The key to understanding why your doctor prescribes certain medications or asks you to do certain things related to asthma is to understand a little about asthma pathophysiology. Asthma pathophysiology can be thought of as the study of the changes like inflammation and bronchoconstriction that occur in the lungs related to asthma. The term pathophysiology comes from the Greek stems:
- Pathos- meaning "suffering or disease"
- Physiologia- combining physis meaning "nature" plus logos meaning "study".
Thus, asthma pathophysiology is the study the processes that lead to asthma and its complications. This includes all of the things that may contribute to asthma and consequently can be intervened upon as part of your asthma treatment. All of the following topics can be considered part of asthma pathophysiology:
Asthma Pathophysiology: What Happens When the Lungs Don't Work Right
As your asthma worsens, three primary asthma pathophysiology changes take place in your lungs:
- Increased Mucus: As your airways become irritated and inflamed, the cells produce more mucus. The thick mucus may clog the airways of your ling.
- Inflammation and Swelling: Just as your ankle swells from the irritation caused by a twisted ankle, the airways of your lungs swell in response to whatever is causing your asthma attack.
- Muscle Tightening: As the smooth muscles in your airways tighten in response to your asthma attack, the airways become smaller.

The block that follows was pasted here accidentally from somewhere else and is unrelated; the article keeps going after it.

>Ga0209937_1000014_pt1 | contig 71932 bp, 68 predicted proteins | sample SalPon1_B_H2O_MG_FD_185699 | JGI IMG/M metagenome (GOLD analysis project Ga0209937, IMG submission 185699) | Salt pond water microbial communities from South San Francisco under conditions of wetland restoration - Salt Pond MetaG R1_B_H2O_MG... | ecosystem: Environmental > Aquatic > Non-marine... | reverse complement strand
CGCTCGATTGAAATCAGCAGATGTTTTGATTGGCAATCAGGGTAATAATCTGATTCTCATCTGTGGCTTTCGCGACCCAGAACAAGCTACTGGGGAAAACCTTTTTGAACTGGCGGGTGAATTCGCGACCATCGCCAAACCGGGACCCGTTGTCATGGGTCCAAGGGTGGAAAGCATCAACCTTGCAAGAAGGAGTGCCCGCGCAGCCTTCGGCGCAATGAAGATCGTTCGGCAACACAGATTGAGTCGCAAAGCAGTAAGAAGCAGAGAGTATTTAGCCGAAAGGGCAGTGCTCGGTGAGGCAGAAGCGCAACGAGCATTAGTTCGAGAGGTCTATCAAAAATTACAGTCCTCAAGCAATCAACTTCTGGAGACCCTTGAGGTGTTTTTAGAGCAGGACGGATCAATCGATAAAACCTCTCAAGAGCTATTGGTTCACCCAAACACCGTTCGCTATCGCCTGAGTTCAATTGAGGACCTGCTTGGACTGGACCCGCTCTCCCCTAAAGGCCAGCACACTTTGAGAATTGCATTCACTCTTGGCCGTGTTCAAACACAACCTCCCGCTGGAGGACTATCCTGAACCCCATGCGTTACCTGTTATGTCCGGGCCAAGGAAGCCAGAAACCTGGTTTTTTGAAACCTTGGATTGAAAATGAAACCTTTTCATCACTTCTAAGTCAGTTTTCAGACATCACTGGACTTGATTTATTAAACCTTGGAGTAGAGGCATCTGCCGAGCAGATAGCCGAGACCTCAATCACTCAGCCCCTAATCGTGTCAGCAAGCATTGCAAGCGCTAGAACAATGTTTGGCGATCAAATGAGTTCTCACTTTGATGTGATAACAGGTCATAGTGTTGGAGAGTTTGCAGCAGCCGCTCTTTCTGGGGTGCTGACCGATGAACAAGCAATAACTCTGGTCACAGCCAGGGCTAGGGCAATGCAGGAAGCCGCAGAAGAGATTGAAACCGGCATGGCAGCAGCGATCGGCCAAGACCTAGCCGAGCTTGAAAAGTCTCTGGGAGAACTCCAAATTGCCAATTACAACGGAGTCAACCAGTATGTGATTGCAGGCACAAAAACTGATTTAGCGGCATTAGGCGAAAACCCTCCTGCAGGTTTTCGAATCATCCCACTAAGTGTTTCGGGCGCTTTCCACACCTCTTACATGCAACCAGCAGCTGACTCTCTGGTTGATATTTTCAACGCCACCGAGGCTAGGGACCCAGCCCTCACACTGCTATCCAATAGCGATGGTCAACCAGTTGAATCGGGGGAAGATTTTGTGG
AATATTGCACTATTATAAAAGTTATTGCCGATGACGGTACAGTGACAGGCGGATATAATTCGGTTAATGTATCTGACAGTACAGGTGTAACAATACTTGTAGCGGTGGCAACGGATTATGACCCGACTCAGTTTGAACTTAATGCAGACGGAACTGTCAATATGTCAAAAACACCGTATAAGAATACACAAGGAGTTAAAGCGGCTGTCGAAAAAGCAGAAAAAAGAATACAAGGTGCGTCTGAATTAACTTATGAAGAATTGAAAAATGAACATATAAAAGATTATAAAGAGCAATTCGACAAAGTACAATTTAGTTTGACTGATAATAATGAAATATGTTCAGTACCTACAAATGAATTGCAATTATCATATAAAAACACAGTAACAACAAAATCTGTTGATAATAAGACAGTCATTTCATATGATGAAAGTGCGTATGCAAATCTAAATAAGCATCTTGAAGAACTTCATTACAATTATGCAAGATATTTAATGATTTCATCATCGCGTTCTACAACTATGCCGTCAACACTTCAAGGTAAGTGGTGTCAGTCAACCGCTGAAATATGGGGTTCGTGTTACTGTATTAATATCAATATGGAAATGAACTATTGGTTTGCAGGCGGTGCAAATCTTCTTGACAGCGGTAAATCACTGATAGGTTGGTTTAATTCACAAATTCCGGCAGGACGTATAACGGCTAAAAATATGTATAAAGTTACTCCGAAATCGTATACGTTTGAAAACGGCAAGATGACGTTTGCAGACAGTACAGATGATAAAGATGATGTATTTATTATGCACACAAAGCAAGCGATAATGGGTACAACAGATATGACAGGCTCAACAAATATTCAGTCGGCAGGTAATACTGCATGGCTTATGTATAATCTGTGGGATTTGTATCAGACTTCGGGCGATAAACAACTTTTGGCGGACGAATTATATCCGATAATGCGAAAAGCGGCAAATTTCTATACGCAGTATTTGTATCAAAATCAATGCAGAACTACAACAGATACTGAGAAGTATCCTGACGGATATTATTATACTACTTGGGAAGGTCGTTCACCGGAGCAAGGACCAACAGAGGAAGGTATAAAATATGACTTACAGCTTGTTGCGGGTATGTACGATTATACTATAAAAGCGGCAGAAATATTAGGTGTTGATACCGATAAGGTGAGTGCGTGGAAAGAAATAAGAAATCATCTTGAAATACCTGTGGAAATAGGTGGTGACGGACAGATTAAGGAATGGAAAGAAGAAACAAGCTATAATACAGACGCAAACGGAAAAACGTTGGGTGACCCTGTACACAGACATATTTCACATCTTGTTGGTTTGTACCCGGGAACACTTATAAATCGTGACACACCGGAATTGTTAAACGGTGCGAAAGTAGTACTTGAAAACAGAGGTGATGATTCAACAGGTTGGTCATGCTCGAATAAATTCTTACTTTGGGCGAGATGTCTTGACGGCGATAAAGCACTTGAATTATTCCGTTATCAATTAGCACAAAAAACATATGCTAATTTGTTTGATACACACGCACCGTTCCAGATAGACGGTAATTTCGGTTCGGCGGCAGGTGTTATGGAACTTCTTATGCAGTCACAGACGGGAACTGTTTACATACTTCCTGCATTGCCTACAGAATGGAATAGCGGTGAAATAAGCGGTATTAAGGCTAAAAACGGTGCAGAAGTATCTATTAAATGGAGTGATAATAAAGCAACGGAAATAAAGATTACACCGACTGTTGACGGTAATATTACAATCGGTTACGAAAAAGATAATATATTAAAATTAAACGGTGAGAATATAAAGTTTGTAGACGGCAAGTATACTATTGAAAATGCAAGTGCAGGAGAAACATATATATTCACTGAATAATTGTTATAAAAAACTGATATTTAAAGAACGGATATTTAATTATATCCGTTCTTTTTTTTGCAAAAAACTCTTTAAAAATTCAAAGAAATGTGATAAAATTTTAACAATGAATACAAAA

The narrowing of the airways may occur and bring on symptoms quickly, or it may occur over a longer period of time. The symptoms of the attack itself may range from very mild to very severe.
These symptoms include:
With appropriate treatment, progression of asthma pathophysiology may be prevented. Over time if asthma is poorly controlled, remodeling can occur and lead to permanent damage to the lungs. Poor control may result from not being prescribed enough medication, not having a large enough dose of medication, or not taking your medication as prescribed.
Preventing the Consequences of the Progression of Asthma Pathophysiology
Preventing asthma from worsening is hard because your risk depends on a number of factors both under and not under your control. For example, you can't do anything about your family history, but you can control your exposure to smoke.
On the other hand, once you have been diagnosed:
- Learning about the symptoms of asthma
- Understanding and complying with a treatment plan
- Identifying and avoiding your asthma triggers
- Knowing what to do when your symptoms worsen
Will all help you gain control of your asthma. Understanding the pathophysiology of asthma will help you understand how your asthma works -- what makes it worse, what makes it better, and what you need to do to keep your asthma under control.
Asthma and Allergy Foundation of America (AAFA). Consumer Information. Accessed: June 15, 2009. IgE's Role in Allergic Asthma
National Heart, Lung, and Blood Institute. Accessed: June 15, 2009. Expert Panel Report 3 (EPR3): Guidelines for the Diagnosis and Management of Asthma
Merck Medicus. Asthma Pathophysiology. Function and Structure of the Respiratory System.